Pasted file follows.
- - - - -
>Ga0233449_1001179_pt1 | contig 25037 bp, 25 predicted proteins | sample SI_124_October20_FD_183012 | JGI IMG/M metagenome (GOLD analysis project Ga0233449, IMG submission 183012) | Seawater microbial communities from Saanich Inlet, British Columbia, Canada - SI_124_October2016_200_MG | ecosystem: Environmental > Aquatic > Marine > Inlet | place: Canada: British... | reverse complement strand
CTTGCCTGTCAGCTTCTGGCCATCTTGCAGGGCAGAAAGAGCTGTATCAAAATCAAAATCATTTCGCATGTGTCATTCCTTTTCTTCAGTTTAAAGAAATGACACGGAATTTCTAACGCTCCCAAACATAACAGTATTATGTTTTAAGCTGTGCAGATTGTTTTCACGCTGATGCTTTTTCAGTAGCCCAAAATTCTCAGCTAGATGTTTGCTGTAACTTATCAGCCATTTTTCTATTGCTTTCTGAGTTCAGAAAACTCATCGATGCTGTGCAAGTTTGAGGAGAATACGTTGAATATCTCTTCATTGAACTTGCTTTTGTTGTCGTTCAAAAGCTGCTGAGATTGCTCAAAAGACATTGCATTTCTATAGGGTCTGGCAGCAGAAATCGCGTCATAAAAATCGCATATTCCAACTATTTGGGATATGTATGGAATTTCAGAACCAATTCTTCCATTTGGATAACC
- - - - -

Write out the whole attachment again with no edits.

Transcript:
>Ga0233449_1001179_pt1 | contig 25037 bp, 25 predicted proteins | sample SI_124_October20_FD_183012 | JGI IMG/M metagenome (GOLD analysis project Ga0233449, IMG submission 183012) | Seawater microbial communities from Saanich Inlet, British Columbia, Canada - SI_124_October2016_200_MG | ecosystem: Environmental > Aquatic > Marine > Inlet | place: Canada: British... | reverse complement strand
CTTGCCTGTCAGCTTCTGGCCATCTTGCAGGGCAGAAAGAGCTGTATCAAAATCAAAATCATTTCGCATGTGTCATTCCTTTTCTTCAGTTTAAAGAAATGACACGGAATTTCTAACGCTCCCAAACATAACAGTATTATGTTTTAAGCTGTGCAGATTGTTTTCACGCTGATGCTTTTTCAGTAGCCCAAAATTCTCAGCTAGATGTTTGCTGTAACTTATCAGCCATTTTTCTATTGCTTTCTGAGTTCAGAAAACTCATCGATGCTGTGCAAGTTTGAGGAGAATACGTTGAATATCTCTTCATTGAACTTGCTTTTGTTGTCGTTCAAAAGCTGCTGAGATTGCTCAAAAGACATTGCATTTCTATAGGGTCTGGCAGCAGAAATCGCGTCATAAAAATCGCATATTCCAACTATTTGGGATATGTATGGAATTTCAGAACCAATTCTTCCATTTGGATAACC